And he wanted to know why the board’s new chair, Karen Bretherick Peetz ’77, hadn’t followed through on conducting alumni town hall meetings. So he declared the rally as the first one.
After cheers, Schultz added, “These people will be selecting our next president unless we do something.”
The crowd was passionate but well behaved throughout. Some people were clearly just passing by. I saw two people quietly holding “Proud To Support President Erickson” signs, designed in the same style as the “Proud To Support Penn State Football” and “Proud To Support Penn State Academics” signs that are hanging in windows around town.
But most people were there to call for the Board of Trustees to resign. They wore their typical blue-and-white gameday attire or shirts that said “Forever 409” or “Hey, Media, We Know The Truth,” or “Make an Impact,” or “Overstepping Their Bounds and Punishing the Innocent.”
The rally lasted an hour. Some people granted interviews to the media; others appeared to be heading directly to tailgates. I have no idea what happens next, but we’ll be watching and listening—and reporting.
Lori Shontz, senior editor
Over the summer, I got a chance to ask questions of Sam Richards and Laurie Mulvey ’94g, the husband-and-wife sociology instructors who have made it a point to address the Sandusky scandal and its aftermath in class. Their SOC 119 class, Race and Ethnic Relations, is all about exploring assumptions and considering a variety of perspectives, and they brought that sensibility to the interview we published in our September/October issue. (If you missed it, click here for a downloadable PDF.)
Now it’s your turn to ask questions.
Sam and Laurie will be facilitating a discussion from 8 to 9:30 p.m. Wednesday night, and you can participate in the event at this website: livestream.com/pennstater. We want you to be a part of “Emerging from the Storm: Continuing the Conversation.” You’ll be able to watch Sam and Laurie at the website, and you can ask questions, make comments and chat with other participants simply by typing into the text box in the upper right-hand corner. You don’t need to register or do anything fancy. You can also log in there with your Facebook or Twitter accounts, if you’d prefer. Our hashtag: #pennstater.
I’ll be in the room with Sam and Laurie, asking your questions and summarizing your comments. I’m there as your representative, so I need your questions and ideas.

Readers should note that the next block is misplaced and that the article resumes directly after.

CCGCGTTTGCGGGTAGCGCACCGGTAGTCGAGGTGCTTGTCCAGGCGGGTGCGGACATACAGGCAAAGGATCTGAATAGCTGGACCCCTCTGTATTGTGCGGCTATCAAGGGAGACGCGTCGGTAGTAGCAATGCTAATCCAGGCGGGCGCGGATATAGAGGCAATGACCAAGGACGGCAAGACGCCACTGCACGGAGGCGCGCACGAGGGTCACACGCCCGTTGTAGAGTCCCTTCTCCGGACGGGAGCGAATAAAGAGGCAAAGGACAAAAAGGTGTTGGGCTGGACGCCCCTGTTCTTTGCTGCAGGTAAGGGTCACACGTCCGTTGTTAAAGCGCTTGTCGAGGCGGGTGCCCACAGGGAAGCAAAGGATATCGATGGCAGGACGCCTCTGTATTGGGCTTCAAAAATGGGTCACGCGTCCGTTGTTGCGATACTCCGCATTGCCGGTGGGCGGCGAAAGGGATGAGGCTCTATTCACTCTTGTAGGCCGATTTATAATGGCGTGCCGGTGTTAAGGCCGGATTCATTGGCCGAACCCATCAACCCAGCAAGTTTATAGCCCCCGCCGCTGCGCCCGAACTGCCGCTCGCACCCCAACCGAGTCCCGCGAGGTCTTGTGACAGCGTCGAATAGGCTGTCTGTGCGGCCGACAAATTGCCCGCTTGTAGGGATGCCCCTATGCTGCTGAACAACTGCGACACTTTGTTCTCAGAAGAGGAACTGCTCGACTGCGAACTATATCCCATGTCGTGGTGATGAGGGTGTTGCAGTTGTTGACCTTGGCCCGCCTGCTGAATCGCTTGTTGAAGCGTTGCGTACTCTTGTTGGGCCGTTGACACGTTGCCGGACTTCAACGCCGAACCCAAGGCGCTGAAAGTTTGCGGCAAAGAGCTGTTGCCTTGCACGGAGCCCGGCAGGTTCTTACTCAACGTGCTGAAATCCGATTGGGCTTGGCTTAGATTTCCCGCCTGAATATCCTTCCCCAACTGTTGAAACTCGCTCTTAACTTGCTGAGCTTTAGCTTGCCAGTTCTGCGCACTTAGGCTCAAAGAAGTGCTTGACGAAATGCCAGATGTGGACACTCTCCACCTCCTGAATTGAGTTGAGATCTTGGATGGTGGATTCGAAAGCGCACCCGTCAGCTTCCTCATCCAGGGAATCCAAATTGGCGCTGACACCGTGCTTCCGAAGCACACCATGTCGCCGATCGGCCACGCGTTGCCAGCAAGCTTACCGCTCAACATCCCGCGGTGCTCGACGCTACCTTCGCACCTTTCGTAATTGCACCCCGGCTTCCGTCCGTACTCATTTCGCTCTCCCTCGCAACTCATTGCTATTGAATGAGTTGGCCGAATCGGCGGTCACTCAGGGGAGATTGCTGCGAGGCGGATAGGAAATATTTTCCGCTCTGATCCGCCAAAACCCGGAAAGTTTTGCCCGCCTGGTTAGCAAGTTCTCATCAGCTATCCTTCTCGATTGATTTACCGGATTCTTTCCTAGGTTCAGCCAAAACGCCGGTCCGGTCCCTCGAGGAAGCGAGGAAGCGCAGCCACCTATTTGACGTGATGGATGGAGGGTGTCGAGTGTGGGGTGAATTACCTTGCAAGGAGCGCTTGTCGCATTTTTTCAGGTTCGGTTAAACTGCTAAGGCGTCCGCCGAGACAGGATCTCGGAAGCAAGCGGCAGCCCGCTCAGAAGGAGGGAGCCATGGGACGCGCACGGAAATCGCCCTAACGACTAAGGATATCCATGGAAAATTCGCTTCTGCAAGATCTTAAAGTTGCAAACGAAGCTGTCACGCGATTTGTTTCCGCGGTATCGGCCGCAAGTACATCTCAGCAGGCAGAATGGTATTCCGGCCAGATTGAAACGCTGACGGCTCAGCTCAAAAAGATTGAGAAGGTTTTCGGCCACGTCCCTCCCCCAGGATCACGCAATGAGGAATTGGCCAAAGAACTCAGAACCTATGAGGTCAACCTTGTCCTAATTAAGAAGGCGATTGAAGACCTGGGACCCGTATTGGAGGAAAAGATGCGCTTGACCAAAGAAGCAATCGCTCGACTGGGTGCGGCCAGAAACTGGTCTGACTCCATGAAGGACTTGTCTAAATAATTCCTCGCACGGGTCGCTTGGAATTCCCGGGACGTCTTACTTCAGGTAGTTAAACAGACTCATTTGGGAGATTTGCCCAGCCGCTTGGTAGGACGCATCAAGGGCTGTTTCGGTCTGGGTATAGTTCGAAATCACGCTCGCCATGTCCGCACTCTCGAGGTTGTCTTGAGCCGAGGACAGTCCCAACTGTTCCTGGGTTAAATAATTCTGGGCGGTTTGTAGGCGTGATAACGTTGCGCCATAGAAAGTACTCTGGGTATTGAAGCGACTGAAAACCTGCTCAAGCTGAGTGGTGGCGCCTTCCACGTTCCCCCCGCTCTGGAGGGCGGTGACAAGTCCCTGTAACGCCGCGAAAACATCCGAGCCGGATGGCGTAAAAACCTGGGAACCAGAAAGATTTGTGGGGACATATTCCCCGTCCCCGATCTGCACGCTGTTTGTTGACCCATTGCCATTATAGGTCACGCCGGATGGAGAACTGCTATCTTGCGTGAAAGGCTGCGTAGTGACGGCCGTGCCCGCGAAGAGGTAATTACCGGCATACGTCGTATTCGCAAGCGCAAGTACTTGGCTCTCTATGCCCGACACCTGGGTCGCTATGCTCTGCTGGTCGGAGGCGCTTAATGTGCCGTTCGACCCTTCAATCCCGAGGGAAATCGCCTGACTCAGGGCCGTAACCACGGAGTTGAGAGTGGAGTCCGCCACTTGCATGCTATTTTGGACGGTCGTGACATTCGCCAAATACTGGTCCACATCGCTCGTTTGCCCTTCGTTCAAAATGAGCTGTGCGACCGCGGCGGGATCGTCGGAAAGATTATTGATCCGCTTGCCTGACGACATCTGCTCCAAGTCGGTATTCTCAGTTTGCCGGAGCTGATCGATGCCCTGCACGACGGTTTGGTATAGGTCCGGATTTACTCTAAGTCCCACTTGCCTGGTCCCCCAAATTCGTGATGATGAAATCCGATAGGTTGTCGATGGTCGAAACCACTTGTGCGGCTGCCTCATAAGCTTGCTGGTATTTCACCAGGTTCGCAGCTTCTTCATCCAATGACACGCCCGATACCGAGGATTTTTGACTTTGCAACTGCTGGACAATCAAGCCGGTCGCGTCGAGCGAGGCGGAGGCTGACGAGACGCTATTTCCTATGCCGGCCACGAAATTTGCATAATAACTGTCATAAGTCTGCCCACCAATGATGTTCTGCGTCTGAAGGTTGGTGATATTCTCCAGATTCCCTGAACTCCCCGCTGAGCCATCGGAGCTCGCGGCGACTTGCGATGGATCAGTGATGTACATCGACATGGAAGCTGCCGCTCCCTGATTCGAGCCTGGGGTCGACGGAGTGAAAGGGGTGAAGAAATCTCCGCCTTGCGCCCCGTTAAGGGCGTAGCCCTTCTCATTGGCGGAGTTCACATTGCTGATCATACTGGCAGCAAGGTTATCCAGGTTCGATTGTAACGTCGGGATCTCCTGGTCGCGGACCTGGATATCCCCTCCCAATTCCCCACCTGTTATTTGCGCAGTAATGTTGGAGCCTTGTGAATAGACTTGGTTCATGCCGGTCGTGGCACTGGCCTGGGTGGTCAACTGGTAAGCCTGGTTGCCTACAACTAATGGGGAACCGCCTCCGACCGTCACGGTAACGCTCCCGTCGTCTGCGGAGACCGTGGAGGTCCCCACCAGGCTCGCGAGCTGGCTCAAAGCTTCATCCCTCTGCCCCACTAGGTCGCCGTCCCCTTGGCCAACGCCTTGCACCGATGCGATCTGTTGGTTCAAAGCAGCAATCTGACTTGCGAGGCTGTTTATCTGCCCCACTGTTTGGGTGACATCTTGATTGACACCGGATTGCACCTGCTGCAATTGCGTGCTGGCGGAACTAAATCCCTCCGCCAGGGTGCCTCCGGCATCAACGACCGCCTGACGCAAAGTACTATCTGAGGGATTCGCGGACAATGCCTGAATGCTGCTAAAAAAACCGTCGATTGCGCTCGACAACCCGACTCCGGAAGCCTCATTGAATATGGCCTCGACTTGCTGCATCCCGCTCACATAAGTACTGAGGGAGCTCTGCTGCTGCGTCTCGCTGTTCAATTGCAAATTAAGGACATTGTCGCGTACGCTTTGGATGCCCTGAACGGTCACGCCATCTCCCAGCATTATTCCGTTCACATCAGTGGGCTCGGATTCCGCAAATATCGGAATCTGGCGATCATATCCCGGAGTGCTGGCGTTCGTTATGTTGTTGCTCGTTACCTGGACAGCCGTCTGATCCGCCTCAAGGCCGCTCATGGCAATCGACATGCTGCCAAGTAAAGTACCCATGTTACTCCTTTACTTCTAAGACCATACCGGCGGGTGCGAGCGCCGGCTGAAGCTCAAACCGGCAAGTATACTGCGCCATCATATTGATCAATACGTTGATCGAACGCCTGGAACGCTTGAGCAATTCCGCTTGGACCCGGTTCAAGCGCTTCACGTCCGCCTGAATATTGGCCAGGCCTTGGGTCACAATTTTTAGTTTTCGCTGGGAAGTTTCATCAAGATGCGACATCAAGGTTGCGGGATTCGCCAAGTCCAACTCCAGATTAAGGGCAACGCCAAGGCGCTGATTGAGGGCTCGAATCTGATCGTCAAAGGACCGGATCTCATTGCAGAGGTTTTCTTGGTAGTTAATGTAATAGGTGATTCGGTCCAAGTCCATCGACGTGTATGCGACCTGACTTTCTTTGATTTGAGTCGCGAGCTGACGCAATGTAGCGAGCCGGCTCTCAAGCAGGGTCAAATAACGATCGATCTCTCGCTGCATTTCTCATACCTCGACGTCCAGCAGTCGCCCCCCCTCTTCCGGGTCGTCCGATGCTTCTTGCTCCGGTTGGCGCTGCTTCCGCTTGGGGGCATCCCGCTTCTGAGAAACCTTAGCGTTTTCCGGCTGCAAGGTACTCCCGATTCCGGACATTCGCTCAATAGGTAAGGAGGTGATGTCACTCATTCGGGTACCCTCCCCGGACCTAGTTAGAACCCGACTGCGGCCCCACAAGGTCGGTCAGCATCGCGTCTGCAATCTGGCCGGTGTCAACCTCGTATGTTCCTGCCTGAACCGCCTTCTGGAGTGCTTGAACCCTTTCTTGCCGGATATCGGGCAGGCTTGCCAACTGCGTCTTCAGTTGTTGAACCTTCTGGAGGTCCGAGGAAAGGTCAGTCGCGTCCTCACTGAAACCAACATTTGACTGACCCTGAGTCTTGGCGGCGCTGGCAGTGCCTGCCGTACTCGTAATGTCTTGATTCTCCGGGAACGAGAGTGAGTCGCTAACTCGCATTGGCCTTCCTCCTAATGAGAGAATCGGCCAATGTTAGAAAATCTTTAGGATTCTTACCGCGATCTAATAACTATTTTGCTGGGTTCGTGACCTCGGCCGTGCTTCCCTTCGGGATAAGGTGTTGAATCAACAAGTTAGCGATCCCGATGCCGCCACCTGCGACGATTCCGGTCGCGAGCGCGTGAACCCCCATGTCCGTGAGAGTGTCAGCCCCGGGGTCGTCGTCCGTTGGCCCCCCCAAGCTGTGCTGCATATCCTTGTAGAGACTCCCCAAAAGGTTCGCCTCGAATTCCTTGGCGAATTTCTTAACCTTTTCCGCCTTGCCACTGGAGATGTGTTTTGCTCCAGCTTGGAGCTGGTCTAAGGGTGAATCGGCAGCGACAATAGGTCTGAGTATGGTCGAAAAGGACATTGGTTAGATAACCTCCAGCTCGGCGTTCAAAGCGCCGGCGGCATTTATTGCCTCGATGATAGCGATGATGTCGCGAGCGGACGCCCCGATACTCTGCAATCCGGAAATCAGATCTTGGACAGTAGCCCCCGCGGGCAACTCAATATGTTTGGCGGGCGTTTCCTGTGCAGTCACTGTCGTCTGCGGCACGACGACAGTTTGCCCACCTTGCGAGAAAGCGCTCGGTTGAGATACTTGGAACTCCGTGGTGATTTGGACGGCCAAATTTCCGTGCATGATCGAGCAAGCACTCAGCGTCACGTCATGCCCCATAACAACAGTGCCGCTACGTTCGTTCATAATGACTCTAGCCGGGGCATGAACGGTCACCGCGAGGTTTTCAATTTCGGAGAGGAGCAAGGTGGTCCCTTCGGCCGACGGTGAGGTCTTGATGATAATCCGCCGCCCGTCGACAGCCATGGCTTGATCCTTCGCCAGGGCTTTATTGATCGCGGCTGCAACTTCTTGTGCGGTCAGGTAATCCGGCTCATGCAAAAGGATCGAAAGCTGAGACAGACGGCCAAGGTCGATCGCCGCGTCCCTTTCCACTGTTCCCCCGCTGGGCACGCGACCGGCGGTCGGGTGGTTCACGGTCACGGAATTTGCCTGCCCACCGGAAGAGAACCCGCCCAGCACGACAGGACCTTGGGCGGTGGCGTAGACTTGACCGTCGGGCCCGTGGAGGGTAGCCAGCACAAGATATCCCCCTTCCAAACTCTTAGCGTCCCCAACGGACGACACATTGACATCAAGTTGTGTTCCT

If you’d like to get the conversation started early, you can post in the comments here or on Facebook; I’ll make sure Sam and Laurie see what you write.
We’re looking forward to hearing from you.
Lori Shontz, senior editor
I’m probably understating when I say that being a Penn Stater hasn’t been easy for the past nine months. So much sadness, so much anger, so much confusion. I haven’t spoken with anyone who doesn’t want things here to be better, but what “better” looks like—and how to make that happen—is still up in the air.
One of the things we’ve got to do is talk. Which is why we’re calling on sociology instructors Sam Richards and Laurie Mulvey ’94g, whose SOC 119 (Race and Ethnic Relations) class is among the most popular on campus and whose World in Conversation program is devoted to fostering dialogue about difficult topics, to guide us.
We’d like you to join us for a live online event—Emerging from the Storm: Continuing the Conversation—from 8 to 9:30 p.m. EDT, Wednesday, Sept. 12. You’ll be able to watch and hear Sam and Laurie as they grapple with the issues and questions, and you’ll be able to participate, too, by logging in with your Facebook or Twitter accounts, or simply by typing in the text box you’ll find at the website. No need to register.
What we want to do is build off our conversation with Sam and Laurie that’s in our September/October issue. (If you’ve not received it, you can download a PDF of the interview by clicking here.) Your participation is vital.
I’ve spent a lot of time around Sam and Laurie in the past year, first showing up unannounced to Sam’s SOC 119 class on Nov. 10, when he tweeted that he’d be talking about the scandal, then showing up invited a few times, then reporting on a story about World in Conversation for an upcoming issue of the magazine.
As anyone who’s taken the class knows, Sam and Laurie aren’t big on providing answers. They are big on asking questions, and doing so in such a way that you’re able to see other perspectives, other points of view. With all of the complexities in the Sandusky scandal, it was natural to call on them to be a part of our latest issue, in which we continue to try to make sense of and pull lessons from everything that’s happened in the past nine months.
We’re confident they’ll make the online event a safe place to talk with other Penn Staters who are still hurting for the victims, yet angry at how our community has been portrayed nationally. We’re confident the conversation will make you think, too. We know there’s a lot of anger out there, but we want very much to keep this conversation calm and civil.